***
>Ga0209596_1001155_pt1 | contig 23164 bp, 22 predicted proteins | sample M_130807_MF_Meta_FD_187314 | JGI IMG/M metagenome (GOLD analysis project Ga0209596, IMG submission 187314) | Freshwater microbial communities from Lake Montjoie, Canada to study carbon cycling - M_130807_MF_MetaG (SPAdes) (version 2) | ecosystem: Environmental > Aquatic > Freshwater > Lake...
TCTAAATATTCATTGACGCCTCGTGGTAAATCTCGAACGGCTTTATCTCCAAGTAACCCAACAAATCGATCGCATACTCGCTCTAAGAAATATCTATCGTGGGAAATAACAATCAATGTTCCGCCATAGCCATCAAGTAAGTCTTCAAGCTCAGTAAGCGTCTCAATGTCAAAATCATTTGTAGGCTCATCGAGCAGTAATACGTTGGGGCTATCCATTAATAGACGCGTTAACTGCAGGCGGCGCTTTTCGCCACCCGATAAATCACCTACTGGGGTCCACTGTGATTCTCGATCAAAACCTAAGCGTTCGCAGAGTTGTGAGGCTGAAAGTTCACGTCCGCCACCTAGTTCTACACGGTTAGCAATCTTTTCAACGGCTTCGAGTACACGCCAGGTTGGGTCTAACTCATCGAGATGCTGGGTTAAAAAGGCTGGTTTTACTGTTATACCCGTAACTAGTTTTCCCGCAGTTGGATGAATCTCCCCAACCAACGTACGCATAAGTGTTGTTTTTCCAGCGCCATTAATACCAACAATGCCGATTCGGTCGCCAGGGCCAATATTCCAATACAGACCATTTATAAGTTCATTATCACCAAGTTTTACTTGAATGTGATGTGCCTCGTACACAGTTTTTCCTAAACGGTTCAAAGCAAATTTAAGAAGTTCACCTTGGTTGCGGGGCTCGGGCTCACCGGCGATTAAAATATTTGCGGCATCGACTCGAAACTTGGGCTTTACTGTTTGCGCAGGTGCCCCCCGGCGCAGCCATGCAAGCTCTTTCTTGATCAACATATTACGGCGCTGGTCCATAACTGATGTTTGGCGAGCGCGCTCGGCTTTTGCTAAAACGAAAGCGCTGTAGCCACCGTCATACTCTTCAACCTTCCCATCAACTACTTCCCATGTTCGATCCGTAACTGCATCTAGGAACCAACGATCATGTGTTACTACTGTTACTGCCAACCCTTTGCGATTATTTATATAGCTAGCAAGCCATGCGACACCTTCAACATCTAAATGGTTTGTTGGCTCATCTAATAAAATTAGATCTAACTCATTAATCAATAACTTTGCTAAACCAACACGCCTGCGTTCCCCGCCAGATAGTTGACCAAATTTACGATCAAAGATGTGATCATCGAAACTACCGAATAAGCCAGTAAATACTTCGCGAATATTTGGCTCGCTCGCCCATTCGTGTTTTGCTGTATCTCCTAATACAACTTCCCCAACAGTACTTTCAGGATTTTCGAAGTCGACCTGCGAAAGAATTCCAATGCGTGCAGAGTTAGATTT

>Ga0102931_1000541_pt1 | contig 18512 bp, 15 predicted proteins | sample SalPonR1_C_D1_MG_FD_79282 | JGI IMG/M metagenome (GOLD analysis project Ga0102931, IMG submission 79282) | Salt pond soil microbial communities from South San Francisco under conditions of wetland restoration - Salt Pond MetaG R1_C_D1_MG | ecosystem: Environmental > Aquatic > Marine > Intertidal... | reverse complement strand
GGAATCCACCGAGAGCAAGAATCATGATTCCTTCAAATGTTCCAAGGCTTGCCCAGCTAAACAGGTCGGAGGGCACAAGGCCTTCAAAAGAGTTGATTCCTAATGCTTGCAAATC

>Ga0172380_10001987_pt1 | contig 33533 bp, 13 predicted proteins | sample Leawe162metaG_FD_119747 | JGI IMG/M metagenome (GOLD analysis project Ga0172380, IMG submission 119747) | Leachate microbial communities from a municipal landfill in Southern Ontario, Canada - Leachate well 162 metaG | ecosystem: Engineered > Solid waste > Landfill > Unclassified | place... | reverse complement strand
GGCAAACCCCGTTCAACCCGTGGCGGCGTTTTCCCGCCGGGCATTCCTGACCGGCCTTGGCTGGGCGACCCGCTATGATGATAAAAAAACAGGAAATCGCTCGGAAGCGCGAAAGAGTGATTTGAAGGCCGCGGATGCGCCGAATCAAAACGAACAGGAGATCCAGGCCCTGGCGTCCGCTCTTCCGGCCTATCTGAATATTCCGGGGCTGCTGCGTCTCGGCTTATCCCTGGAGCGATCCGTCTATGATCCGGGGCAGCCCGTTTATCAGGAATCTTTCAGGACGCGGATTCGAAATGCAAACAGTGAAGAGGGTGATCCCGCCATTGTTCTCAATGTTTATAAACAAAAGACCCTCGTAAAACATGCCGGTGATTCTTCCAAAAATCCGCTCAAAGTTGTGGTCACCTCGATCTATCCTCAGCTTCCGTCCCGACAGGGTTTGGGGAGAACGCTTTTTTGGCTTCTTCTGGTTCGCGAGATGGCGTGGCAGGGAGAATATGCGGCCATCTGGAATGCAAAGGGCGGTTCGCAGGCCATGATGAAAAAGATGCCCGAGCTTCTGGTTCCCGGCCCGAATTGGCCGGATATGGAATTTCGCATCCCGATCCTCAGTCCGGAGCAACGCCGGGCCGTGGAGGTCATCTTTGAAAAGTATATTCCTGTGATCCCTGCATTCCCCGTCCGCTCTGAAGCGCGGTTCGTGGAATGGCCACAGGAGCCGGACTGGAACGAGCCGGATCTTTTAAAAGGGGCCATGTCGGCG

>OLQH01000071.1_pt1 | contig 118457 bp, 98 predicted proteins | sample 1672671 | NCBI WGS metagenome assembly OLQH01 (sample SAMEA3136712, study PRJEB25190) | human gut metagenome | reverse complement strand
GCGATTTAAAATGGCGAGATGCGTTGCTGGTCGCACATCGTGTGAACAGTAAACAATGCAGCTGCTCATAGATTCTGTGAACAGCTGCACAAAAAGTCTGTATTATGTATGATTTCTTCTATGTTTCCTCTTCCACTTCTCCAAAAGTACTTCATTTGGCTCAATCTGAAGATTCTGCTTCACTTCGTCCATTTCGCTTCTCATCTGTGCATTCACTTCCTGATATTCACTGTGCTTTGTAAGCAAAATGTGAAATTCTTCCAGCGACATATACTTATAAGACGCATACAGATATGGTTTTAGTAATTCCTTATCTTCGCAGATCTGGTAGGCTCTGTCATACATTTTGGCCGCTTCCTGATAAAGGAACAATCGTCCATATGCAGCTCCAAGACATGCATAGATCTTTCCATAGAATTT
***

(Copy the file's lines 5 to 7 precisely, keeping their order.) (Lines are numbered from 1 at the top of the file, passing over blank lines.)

>Ga0172380_10001987_pt1 | contig 33533 bp, 13 predicted proteins | sample Leawe162metaG_FD_119747 | JGI IMG/M metagenome (GOLD analysis project Ga0172380, IMG submission 119747) | Leachate microbial communities from a municipal landfill in Southern Ontario, Canada - Leachate well 162 metaG | ecosystem: Engineered > Solid waste > Landfill > Unclassified | place... | reverse complement strand
GGCAAACCCCGTTCAACCCGTGGCGGCGTTTTCCCGCCGGGCATTCCTGACCGGCCTTGGCTGGGCGACCCGCTATGATGATAAAAAAACAGGAAATCGCTCGGAAGCGCGAAAGAGTGATTTGAAGGCCGCGGATGCGCCGAATCAAAACGAACAGGAGATCCAGGCCCTGGCGTCCGCTCTTCCGGCCTATCTGAATATTCCGGGGCTGCTGCGTCTCGGCTTATCCCTGGAGCGATCCGTCTATGATCCGGGGCAGCCCGTTTATCAGGAATCTTTCAGGACGCGGATTCGAAATGCAAACAGTGAAGAGGGTGATCCCGCCATTGTTCTCAATGTTTATAAACAAAAGACCCTCGTAAAACATGCCGGTGATTCTTCCAAAAATCCGCTCAAAGTTGTGGTCACCTCGATCTATCCTCAGCTTCCGTCCCGACAGGGTTTGGGGAGAACGCTTTTTTGGCTTCTTCTGGTTCGCGAGATGGCGTGGCAGGGAGAATATGCGGCCATCTGGAATGCAAAGGGCGGTTCGCAGGCCATGATGAAAAAGATGCCCGAGCTTCTGGTTCCCGGCCCGAATTGGCCGGATATGGAATTTCGCATCCCGATCCTCAGTCCGGAGCAACGCCGGGCCGTGGAGGTCATCTTTGAAAAGTATATTCCTGTGATCCCTGCATTCCCCGTCCGCTCTGAAGCGCGGTTCGTGGAATGGCCACAGGAGCCGGACTGGAACGAGCCGGATCTTTTAAAAGGGGCCATGTCGGCG

>OLQH01000071.1_pt1 | contig 118457 bp, 98 predicted proteins | sample 1672671 | NCBI WGS metagenome assembly OLQH01 (sample SAMEA3136712, study PRJEB25190) | human gut metagenome | reverse complement strand